Johannes Ludwig of Germany was the men’s winner and Eliza Cauce of Latvia got her first women’s World Cup luge win Saturday, a day where several of the top racers sat out in a protest over safety and conditions at the track in Winterberg, Germany.
Ludwig held off Latvia’s Kristers Aparjods and fellow German Sebastian Bley to get his third win of the season, prevailing in a race where six of the top nine men in the world rankings entering Saturday — including World Cup leader and reigning world champion Roman Repilov of Russia — refused to compete.
Cauce prevailed by nearly one-tenth of a second over World Cup leader Tatyana Ivanova of Russia, while Germany’s Julia Taubitz was third in the women’s race.
USA Luge did not compete Saturday, nor did the Austrian team that includes reigning Olympic men’s champion David Gleirscher, nor did two-time Olympic champion Felix Loch of Germany — who missed a World Cup for the first time in three years. Athletes had been saying throughout the week that the track surface was not suitable for racing, noting a high number of crashes on training days, and felt the International Luge Federation had not taken their concerns seriously.
The federation changed race distances, making them shorter with hopes of safer racing. But some athletes clearly felt that wasn’t enough.
“I have grown a great disdain for the International Luge Federation, and those who make these decisions,” top U.S. women’s slider Summer Britcher wrote as part of a long post on her Instagram page. The FIL saw the post and later announced that Britcher would face a still-undetermined sanction for what it called her “unsporting behavior.”
“The safety of our athletes is our No. 1 priority,” FIL Technical Director Christian Eigentler said.
Britcher, however, was not alone in issuing sharp criticism of the FIL: Fellow U.S. sliders, as well as ones from Austria, Germany, the Netherlands, Russia and more also spoke out about the issue.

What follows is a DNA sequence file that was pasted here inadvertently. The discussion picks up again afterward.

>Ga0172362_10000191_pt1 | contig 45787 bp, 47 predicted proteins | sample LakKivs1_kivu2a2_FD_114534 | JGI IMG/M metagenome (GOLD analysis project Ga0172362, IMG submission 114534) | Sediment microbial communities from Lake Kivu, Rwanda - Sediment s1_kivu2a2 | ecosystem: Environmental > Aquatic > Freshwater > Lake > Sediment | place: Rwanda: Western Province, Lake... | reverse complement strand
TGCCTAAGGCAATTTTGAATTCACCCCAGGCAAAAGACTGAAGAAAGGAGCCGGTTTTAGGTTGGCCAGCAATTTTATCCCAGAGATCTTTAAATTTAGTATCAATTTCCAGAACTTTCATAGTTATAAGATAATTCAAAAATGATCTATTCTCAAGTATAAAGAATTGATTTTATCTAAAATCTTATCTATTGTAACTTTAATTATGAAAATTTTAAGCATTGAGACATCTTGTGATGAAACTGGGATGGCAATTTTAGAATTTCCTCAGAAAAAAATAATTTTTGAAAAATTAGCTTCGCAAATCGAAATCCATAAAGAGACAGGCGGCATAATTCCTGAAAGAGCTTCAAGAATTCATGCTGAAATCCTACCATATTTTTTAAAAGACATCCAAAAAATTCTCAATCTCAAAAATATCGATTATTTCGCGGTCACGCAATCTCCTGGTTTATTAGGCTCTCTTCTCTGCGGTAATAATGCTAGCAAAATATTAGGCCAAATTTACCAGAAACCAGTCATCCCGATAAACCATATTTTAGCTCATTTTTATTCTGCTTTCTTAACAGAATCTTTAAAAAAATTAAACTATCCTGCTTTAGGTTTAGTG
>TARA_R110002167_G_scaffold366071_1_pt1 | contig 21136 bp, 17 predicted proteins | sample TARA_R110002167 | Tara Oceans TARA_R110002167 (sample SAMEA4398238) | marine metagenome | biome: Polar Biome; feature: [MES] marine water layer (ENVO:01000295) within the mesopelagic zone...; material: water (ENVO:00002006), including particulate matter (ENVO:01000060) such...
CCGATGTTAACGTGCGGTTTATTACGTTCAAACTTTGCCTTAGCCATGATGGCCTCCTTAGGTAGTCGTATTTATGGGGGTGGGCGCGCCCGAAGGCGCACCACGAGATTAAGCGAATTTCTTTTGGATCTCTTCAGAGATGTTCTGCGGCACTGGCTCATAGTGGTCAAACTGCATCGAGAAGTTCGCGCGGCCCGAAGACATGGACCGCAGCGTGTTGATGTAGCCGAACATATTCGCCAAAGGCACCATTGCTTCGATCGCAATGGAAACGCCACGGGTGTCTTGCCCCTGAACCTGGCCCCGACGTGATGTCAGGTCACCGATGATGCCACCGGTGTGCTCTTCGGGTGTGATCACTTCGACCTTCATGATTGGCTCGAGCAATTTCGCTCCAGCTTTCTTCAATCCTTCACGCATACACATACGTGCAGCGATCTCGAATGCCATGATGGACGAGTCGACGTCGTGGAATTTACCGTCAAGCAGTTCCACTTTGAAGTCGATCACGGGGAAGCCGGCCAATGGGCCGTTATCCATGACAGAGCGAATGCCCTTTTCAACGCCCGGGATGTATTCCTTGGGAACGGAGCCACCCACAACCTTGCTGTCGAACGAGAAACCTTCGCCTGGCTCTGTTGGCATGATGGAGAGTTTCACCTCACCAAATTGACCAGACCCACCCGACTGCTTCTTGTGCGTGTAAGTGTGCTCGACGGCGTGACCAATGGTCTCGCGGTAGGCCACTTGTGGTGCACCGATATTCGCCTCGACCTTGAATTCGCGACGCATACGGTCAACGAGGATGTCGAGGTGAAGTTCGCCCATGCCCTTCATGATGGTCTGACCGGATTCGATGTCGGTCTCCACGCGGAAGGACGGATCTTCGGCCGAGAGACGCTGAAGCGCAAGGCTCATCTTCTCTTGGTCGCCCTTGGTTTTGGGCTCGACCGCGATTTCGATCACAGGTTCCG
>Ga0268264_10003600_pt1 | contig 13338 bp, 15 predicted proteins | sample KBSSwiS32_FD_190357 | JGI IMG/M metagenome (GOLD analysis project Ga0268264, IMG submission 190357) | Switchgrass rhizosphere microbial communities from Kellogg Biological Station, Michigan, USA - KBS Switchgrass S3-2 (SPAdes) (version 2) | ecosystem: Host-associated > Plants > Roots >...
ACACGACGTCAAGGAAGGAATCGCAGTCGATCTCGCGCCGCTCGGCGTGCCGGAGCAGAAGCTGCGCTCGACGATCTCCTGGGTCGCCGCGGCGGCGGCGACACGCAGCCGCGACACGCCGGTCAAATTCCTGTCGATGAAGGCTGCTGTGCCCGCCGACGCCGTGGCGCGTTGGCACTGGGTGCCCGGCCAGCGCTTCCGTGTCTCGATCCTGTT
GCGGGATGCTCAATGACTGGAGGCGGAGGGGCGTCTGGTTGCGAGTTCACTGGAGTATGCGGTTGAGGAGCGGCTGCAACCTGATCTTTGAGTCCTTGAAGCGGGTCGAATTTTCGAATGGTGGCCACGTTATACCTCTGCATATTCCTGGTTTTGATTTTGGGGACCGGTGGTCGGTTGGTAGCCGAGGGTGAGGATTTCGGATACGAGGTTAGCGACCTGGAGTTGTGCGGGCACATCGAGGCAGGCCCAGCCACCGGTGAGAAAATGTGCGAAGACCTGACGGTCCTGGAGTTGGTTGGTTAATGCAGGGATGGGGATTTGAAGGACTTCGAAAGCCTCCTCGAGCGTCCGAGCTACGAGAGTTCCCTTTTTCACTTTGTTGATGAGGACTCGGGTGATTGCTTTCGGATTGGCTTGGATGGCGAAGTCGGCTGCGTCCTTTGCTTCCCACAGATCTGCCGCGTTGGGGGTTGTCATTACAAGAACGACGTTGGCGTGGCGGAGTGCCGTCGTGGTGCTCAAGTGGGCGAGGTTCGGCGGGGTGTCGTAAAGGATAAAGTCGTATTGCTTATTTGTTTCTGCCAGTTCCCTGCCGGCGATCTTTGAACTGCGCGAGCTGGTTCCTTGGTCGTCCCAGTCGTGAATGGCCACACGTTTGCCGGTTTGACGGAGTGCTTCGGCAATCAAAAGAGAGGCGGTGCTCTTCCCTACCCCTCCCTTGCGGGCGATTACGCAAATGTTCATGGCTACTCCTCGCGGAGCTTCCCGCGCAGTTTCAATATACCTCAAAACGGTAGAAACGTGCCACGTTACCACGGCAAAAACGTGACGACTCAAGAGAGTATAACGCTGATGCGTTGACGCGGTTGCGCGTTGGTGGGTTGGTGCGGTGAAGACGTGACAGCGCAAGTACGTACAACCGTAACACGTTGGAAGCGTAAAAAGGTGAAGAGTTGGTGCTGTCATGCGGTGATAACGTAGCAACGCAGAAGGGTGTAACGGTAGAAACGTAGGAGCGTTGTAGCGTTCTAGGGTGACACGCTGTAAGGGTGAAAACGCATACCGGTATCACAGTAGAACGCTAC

“THIS IS FIASCO,” Repilov, in English, posted on his Instagram, adding that the track was not ready for racing.
The doubles race and team relay are Sunday, where there will be more notable absences. All three German doubles sleds, including World Cup leaders Toni Eggert and Sascha Benecken along with top challengers Tobias Wendl and Tobias Arlt, have said they won’t race. That could mean Germany wouldn’t even qualify for the team relay, a race that the U.S. and Austria will also be sitting out.
The drama of this weekend will lead to more next weekend in the World Cup finale at Konigssee, Germany, where three seasonlong championships will be at stake — all in down-to-the-wire races.
Italy’s Dominik Fischnaller was fourth in the men’s race Saturday, pulling him within one point of Repilov in the race for the season championship. Russia’s Semen Pavlichenko is the only other men’s slider with a mathematical chance of winning the title, and he would need both Fischnaller and Repilov to struggle in order to have any realistic shot.
Ivanova will take a 27-point lead over Taubitz into the final women’s race of the season, where one of them will unseat seven-time defending champion Natalie Geisenberger — the German legend who sat out this season while expecting her first child — as the new series winner. Ivanova would clinch the title with a first- or second-place finish; Taubitz could clinch with a win and Ivanova finishing third or worse.
“I am not giving up my fight for the overall title just yet,” Taubitz said. “Tatyana is now a few points ahead. Konigssee is one of my favorite tracks, I’m looking forward to it and to the final battle for overall victory.”
And the doubles title will likely come down to a pair of German sleds: Eggert and Benecken, or Wendl and Arlt. The Eggert-Benecken lead over Wendl-Arlt is just 10 points, though if both of those sleds significantly falter there would be some mathematically possible scenarios where the Latvian team of Andris Sics and Juris Sics — a duo that is going to race Sunday while the Germans sit out — could still win the season championship
Source: Associated Press – Tim Reynolds